What if a cyber attack took over a government’s IT network, bringing an entire nation to its feet? Does this seem like a far-flung scenario? It isn’t. In April 2018, the small independent Caribbean nation of Sint Maarten faced a total public shutdown for an entire day. The previous month, the city of Atlanta was crippled by a ransomware attack that lasted two weeks and cost nearly $3 million.
In the US alone, Baltimore, Charlotte, Dallas and San Francisco have been victims of cyber attacks during the past year, following (ironically) a transition to smart city technology. Although the smart city concept has created more connected cities, the lack of cybersecurity preparedness often creates serious security vulnerabilities. So what can organizations seeking to advance to smart infrastructures, cloud networks and IoT environments do in the face of rising cyber threats?
The growing costs of a fading security perimeter
The cyber threat landscape is an immense challenge for security practitioners. Today’s Chief Information Security Officers (CISOs) must contend with threats on multiple fronts, causing the perimeter to both expand and deepen in size. The jury’s still out on whether cyber attacks are a bigger threat to mankind than nuclear war, but networks are certainly more vulnerable than ever. The FBI reports that more than 4,000 ransomware attacks occur daily, while other research sources state that 230,000 new malware samples are produced every day.
The notorious attacks of the last few years have finally propelled cyber security to the top of the boardroom agenda, and raised the level of criticality to new heights. As a result, global security expenditure reached $86.4 billion in 2017, with no sign of abating. On the contrary, Gartner forecasts that industry spend in 2018 will reach $93 billion, as traditional security measures such as firewalls and anti-virus software prove to be inadequate.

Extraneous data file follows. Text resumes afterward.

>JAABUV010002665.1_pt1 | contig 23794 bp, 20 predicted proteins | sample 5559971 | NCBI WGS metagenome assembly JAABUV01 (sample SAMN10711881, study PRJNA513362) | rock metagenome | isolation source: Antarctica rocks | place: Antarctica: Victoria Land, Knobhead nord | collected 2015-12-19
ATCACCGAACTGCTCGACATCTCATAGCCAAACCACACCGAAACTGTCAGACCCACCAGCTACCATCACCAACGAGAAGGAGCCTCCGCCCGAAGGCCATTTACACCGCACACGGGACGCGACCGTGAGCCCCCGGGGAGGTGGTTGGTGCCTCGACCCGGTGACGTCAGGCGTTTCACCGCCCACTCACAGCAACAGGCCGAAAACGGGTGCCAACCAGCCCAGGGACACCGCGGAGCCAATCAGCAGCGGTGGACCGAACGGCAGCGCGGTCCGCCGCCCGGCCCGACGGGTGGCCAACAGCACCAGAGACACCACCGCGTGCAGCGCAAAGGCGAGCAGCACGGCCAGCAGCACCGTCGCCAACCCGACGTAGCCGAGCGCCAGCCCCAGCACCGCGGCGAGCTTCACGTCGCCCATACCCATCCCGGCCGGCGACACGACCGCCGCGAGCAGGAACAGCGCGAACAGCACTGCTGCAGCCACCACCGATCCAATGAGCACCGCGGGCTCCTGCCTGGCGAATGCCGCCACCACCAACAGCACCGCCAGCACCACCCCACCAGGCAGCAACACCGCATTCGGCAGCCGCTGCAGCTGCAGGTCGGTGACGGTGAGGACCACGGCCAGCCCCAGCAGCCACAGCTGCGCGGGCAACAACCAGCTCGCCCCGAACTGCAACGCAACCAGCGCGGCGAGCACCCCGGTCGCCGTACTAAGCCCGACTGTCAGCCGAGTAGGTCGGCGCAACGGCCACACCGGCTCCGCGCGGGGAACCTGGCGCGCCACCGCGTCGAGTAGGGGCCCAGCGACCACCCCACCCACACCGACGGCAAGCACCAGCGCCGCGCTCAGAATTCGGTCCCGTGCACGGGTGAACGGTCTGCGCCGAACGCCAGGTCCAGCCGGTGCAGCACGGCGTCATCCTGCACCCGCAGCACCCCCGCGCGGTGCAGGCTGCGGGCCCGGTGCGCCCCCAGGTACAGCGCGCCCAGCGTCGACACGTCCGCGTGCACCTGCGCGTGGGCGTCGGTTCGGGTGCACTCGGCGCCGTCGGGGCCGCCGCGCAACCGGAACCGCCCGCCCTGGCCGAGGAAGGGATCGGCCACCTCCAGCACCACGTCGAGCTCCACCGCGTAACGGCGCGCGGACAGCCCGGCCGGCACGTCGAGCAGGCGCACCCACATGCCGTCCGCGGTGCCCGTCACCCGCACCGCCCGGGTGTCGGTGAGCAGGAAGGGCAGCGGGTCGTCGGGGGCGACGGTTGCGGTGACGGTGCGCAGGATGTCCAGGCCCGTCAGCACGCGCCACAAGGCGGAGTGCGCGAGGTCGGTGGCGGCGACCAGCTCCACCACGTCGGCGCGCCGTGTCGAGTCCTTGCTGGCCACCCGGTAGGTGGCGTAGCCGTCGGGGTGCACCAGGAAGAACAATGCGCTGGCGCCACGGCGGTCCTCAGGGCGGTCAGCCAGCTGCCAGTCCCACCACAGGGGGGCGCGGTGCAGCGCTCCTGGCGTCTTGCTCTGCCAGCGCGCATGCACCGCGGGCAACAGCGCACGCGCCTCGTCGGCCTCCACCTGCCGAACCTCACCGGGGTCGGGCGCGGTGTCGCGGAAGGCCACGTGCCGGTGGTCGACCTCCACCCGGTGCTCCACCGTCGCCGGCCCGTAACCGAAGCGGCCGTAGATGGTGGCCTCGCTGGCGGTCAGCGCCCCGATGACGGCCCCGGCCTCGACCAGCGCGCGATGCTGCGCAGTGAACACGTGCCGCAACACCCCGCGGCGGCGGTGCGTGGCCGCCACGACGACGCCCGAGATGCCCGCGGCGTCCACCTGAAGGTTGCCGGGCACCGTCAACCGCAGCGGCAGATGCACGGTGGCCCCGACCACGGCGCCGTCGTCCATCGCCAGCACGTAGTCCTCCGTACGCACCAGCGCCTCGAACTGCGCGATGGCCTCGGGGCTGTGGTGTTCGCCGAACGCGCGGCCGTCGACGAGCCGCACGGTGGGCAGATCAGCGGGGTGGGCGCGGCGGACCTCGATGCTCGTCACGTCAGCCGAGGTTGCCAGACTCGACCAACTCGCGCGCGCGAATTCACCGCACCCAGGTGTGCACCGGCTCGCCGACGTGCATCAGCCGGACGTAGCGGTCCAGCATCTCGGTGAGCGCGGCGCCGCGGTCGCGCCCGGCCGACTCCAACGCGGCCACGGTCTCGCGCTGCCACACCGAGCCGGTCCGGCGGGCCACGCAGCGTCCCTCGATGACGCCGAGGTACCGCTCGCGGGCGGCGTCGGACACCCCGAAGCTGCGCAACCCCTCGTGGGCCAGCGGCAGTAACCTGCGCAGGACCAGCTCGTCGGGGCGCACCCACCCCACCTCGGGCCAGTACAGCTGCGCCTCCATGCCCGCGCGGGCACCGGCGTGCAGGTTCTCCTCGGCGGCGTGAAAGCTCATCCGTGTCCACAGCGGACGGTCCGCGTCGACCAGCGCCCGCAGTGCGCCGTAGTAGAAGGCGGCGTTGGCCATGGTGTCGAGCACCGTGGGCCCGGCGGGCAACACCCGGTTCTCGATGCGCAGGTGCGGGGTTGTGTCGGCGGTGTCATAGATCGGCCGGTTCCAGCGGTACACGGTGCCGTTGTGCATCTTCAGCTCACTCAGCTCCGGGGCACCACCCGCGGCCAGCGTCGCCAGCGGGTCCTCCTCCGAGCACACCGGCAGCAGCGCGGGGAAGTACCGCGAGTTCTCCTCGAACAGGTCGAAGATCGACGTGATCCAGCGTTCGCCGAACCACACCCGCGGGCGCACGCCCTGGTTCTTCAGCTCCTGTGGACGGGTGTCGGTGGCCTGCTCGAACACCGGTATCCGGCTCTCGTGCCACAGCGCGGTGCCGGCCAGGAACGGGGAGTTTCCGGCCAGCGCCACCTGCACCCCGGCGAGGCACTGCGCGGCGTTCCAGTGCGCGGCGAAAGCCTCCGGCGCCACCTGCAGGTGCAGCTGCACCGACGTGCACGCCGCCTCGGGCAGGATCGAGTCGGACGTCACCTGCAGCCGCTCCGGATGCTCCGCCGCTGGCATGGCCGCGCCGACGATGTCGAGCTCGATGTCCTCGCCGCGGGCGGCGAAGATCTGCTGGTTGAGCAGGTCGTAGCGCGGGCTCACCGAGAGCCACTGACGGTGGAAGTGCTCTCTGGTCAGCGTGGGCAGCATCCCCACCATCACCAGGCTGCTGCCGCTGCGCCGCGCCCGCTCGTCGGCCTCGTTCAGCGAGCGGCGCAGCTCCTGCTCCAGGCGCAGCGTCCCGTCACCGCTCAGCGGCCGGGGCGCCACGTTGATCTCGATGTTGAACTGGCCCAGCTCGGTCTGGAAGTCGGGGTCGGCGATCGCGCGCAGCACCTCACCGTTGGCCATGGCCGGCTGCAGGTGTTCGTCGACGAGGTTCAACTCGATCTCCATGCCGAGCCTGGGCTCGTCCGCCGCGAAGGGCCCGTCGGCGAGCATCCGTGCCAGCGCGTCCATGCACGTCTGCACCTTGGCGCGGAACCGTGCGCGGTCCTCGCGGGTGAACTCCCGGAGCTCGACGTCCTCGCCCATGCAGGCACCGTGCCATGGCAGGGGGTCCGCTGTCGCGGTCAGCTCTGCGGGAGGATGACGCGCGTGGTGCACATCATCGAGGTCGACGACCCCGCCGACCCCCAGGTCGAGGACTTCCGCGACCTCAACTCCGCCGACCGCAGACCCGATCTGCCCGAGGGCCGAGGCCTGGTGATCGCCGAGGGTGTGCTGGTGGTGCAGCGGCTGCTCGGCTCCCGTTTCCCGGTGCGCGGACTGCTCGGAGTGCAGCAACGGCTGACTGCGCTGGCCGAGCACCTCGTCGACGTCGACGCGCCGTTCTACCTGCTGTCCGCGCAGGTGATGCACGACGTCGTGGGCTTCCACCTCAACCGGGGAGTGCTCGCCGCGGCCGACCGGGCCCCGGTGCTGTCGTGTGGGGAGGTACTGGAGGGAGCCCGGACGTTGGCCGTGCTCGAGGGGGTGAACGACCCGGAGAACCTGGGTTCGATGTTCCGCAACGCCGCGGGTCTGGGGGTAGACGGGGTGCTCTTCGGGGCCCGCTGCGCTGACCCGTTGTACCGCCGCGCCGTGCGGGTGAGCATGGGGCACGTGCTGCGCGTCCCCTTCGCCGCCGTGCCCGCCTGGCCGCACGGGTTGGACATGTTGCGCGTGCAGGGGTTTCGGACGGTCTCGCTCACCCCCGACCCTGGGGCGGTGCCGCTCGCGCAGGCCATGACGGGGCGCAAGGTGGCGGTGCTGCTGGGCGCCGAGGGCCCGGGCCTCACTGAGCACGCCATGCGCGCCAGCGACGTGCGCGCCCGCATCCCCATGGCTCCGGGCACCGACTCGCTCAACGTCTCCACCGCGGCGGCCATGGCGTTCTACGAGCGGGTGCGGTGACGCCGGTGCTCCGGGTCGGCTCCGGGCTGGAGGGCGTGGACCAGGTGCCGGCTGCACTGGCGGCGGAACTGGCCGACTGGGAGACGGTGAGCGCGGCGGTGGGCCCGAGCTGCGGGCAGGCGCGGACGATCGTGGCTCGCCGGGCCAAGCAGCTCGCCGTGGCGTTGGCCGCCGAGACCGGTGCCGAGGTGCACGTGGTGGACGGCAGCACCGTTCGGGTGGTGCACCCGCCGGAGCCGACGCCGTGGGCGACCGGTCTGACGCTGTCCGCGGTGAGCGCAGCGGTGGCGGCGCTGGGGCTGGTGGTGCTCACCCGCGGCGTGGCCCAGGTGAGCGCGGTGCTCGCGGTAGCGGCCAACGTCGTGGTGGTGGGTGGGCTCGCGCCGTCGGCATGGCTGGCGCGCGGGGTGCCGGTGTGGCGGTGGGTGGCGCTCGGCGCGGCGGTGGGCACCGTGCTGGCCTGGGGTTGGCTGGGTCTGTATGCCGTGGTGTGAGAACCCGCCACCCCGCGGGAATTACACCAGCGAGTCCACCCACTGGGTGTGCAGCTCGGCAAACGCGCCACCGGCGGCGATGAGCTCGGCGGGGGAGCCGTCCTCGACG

The state of the cybersecurity frontier
The volume and severity of attacks over the past year mean that in 2018, organizations are no longer asking if they can be attacked; rather, they are asking how they will be attacked. Realizing that the perimeter is rapidly diminishing, organizations are waking up to a reality where the security battlefield is playing out inside their network.
A fading perimeter, combined with the transition to the cloud and deployment of myriads of IoT devices, mean that the attack surface is expanding. The risks for organizations are increasing greatly, as standards and policies fail to keep up. At this point, even consumers are worrying.
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The early viruses and worms that targeted networks have evolved into something altogether more powerful and problematic. These new attack vectors prefer to be slow and low, moving laterally within networks and often slipping in and out unnoticed, as though the entire network was fenceless. They are forcing organizations to step up their knowledge of cyberattacks and adopt new Tools, Tactics and Processes (TTPs) for defending their network from within.
Here are some considerations towards 2020 in the attempt to contend with the advancing capabilities of threat groups:
Advanced Persistent Threats (APTs) pushing the perimeter
The most lethal vectors of attack today can often be attributed to APTs. APT refers to a network attack by a third party that gains unauthorized access and remains undetected for a lengthy period. APTs are renowned for their high level of sophistication, use of bespoke software back doors and zero-day vulnerabilities.
An ominous trait of APTs is their 'persistency' factor, since advanced hackers seek to remain in the network undetected for a lengthy period, until they pursue their end goals. Today, APTs are particularly dangerous because of the strategic intent behind the bodies planning, funding and running them.
These threat actors launch APTs at networks to access sensitive data and systems, creating a reputational and operational risk for their targets. They often take advantage of shadow IT loopholes, poor IT hygiene and human error. Today no network, irrespective of size or type, is immune to these attacks.